Advocate Dali Mpofu, representing the United Democratic Movement and Congress of the People, said if Zuma were allowed to appoint the commission of inquiry, the public would never trust a finding that exonerates him if the president is allowed to be both the judge and jury in a case investigating his own behaviour. He said the Public Protector’s findings should be enough to allow her recommendation to proceed and that given the president’s involvement in the allegations he has a conflict of interest that should prevent him from appointing an inquiry.

The legal technicalities might be difficult to understand, but Madonsela’s reasoning and that of the opposing counsel on Tuesday is simple: Zuma shouldn’t be allowed to establish an inquiry investigating his own alleged wrongdoings. That’s not just allowing him to be a referee and player at the same time; it’s like allowing him to act as FIFA, setting the rules of the game while also being a player and referee.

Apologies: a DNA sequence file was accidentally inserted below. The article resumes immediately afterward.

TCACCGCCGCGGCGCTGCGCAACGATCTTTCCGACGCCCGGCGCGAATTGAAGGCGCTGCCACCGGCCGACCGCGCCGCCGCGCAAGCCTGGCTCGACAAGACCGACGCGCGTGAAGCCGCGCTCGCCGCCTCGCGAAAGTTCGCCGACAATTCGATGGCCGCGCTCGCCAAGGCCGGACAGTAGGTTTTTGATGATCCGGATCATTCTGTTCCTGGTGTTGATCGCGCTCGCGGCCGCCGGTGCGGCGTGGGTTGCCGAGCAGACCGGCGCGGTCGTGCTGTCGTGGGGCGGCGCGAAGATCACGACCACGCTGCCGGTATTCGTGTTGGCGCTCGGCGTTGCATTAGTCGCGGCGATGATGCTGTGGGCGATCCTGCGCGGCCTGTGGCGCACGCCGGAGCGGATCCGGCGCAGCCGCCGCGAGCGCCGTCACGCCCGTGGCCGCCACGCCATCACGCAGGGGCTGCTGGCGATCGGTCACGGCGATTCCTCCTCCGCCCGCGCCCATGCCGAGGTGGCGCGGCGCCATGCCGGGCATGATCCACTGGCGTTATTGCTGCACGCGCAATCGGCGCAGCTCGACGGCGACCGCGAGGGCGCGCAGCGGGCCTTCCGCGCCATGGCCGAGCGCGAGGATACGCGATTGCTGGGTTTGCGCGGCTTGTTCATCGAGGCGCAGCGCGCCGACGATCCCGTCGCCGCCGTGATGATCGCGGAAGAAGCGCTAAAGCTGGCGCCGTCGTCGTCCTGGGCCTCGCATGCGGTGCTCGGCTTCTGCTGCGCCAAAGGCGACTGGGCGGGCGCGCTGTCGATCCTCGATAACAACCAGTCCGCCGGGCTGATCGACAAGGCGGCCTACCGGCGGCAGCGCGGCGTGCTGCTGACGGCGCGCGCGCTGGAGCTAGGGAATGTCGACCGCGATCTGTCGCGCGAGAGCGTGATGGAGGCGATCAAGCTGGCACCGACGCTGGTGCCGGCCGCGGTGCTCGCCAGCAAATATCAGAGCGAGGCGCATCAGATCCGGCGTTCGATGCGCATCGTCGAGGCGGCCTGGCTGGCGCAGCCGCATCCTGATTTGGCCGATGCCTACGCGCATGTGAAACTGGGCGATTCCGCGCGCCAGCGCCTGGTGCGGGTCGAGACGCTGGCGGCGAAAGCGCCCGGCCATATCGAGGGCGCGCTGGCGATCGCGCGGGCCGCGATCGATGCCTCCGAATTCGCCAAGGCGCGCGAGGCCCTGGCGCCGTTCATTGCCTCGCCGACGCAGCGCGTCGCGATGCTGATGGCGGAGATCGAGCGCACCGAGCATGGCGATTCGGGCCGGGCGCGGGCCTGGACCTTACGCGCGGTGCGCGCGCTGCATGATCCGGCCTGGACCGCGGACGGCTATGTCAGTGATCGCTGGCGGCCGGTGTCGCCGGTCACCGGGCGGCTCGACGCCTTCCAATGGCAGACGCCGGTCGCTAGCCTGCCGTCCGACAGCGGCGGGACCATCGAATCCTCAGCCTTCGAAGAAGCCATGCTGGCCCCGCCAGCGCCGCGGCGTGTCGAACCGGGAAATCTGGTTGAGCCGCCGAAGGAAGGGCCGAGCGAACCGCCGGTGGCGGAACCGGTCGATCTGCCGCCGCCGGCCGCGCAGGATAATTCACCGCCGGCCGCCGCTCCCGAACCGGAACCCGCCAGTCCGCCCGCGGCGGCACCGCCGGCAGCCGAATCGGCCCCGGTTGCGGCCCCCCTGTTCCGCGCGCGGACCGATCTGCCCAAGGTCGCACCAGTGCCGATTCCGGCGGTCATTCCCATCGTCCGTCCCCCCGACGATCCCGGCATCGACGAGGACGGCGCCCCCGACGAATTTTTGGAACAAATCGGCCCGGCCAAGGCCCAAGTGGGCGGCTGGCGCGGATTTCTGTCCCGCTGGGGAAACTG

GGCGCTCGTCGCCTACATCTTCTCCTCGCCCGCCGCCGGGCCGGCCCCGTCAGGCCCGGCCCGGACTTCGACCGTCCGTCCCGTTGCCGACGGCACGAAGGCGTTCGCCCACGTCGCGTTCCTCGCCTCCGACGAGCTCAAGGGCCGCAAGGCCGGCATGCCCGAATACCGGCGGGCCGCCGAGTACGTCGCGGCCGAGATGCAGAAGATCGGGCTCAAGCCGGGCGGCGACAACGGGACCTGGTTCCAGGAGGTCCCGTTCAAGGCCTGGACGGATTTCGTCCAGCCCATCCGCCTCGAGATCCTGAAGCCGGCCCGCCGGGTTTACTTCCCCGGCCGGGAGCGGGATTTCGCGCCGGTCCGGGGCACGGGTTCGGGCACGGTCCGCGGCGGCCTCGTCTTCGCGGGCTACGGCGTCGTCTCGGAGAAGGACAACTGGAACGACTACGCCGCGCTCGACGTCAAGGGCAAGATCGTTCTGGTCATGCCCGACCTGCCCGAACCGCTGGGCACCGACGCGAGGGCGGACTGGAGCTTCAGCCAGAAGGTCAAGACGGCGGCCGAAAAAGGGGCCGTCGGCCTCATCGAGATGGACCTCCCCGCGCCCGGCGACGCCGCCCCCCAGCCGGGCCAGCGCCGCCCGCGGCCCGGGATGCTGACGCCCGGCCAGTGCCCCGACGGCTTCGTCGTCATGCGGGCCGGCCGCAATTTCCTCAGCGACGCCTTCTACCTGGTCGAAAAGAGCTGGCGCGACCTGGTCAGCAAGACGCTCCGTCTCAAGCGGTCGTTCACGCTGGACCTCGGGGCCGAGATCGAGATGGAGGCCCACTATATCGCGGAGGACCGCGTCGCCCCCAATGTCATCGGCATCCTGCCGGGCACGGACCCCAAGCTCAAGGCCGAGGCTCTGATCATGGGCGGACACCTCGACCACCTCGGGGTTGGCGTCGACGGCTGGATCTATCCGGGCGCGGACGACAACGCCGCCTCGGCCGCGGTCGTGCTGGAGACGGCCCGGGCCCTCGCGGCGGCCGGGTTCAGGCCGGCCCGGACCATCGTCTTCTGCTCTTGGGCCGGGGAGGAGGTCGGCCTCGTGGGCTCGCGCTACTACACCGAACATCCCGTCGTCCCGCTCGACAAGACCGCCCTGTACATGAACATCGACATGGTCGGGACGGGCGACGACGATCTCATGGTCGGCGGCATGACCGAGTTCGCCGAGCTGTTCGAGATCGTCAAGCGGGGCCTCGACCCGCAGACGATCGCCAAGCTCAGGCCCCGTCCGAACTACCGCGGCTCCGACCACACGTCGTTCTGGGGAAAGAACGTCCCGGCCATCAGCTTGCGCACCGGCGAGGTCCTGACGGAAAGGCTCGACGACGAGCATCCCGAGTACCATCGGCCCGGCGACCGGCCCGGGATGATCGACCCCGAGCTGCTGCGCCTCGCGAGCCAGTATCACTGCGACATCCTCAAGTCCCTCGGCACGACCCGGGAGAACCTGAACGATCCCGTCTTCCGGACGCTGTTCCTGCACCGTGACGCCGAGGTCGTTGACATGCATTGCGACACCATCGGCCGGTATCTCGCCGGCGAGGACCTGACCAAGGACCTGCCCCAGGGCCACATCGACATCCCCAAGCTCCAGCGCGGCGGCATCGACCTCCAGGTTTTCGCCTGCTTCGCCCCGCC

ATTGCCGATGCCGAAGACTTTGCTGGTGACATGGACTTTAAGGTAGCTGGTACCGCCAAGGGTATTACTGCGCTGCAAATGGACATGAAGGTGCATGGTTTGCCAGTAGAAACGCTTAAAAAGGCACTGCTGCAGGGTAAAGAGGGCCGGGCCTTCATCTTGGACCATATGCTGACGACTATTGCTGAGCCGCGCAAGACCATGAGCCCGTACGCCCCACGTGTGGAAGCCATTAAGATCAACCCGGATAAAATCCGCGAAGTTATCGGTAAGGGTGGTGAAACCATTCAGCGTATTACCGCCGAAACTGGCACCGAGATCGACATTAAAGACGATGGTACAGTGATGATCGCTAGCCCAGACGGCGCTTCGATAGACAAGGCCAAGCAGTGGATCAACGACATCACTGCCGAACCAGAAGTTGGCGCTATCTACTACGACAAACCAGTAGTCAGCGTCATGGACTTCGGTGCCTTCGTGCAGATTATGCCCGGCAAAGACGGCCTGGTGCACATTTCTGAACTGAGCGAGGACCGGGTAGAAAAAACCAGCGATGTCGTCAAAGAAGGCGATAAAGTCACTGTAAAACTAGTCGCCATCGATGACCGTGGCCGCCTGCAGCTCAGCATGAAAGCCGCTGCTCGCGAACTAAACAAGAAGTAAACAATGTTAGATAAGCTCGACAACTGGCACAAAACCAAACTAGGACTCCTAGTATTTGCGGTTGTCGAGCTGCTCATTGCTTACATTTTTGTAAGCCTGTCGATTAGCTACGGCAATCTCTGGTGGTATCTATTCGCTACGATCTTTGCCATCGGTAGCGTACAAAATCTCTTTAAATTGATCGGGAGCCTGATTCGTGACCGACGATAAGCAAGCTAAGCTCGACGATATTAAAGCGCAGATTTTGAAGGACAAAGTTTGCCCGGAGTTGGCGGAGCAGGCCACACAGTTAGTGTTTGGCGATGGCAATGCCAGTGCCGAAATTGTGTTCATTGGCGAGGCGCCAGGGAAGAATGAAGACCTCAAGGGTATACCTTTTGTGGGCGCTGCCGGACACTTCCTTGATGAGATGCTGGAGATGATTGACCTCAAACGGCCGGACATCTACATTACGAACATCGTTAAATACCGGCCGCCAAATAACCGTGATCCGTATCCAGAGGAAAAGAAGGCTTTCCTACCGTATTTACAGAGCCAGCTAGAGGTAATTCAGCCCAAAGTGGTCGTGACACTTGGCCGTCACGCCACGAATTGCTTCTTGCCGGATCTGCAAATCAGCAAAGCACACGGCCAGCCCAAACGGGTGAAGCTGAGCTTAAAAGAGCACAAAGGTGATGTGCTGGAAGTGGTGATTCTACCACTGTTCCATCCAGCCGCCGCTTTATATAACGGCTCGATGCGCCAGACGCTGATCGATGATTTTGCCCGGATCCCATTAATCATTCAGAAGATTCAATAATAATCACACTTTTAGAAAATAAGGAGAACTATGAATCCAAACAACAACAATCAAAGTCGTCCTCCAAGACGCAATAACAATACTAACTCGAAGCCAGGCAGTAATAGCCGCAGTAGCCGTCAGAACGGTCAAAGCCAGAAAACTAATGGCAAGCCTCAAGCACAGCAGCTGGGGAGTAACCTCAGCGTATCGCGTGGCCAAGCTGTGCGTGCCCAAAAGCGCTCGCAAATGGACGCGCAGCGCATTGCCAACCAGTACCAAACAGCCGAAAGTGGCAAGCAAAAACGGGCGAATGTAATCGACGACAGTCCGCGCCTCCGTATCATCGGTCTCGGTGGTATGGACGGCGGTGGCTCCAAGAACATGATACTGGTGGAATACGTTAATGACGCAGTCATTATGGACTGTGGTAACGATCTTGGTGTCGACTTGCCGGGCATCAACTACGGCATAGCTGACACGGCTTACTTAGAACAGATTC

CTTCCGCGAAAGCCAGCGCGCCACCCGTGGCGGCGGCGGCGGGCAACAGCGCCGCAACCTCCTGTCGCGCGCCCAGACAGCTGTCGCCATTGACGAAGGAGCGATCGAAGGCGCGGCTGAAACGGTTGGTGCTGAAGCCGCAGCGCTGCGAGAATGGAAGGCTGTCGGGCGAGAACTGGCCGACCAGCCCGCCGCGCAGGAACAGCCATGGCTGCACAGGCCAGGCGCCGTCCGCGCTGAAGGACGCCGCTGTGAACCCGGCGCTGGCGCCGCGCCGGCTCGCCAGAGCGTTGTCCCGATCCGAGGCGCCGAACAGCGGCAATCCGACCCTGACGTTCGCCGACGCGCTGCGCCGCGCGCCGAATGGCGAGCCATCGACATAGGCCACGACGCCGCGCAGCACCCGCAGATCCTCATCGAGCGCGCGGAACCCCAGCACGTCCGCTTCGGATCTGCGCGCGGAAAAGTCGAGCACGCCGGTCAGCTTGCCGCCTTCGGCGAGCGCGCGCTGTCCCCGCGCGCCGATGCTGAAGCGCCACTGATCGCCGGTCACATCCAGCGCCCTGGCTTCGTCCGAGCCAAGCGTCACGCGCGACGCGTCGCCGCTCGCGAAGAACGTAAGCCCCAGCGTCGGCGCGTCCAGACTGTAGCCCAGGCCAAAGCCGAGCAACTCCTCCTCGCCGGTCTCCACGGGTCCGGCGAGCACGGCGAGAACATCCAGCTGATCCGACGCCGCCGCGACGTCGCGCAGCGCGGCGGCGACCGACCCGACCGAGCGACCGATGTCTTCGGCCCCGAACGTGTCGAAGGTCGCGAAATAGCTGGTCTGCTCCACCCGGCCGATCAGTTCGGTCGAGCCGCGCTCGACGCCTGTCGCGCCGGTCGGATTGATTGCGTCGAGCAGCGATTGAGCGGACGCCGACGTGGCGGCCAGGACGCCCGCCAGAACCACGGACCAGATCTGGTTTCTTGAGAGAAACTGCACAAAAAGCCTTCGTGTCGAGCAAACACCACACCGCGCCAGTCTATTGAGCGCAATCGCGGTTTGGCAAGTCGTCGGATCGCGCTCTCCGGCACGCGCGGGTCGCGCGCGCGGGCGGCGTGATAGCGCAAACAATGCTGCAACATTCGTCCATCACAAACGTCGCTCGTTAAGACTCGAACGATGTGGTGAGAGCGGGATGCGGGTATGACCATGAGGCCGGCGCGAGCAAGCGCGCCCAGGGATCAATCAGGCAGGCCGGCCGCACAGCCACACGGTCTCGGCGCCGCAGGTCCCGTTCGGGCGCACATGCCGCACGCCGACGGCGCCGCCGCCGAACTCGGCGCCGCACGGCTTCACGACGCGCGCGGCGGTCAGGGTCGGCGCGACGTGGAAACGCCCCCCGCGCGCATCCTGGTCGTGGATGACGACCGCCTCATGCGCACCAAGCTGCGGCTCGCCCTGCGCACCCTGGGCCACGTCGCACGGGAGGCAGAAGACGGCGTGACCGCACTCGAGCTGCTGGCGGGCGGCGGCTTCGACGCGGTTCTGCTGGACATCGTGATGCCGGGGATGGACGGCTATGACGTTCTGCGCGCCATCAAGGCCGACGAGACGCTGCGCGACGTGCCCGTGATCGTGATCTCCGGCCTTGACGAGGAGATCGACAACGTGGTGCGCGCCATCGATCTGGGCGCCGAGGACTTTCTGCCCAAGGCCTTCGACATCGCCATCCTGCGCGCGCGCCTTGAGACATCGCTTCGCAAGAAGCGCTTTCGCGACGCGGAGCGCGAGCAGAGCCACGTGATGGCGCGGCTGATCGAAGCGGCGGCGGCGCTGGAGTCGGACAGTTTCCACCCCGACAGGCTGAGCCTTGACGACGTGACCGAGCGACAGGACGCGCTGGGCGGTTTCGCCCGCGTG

The president, as his counsel’s argument showed, is getting desperate. For years he’s been able to avoid investigation and prosecution by exhausting all legal options of appeal and because he has made key appointments, like National Prosecuting Authority head Shaun Abrahams, out of self-interest. He’s also had the support of the ANC’s wide network, which controls much of the state. Not everyone in the party backs Zuma but very few ANC leaders or government officials have been willing to sacrifice the party’s image to achieve justice. Those who have have felt the president’s wrath.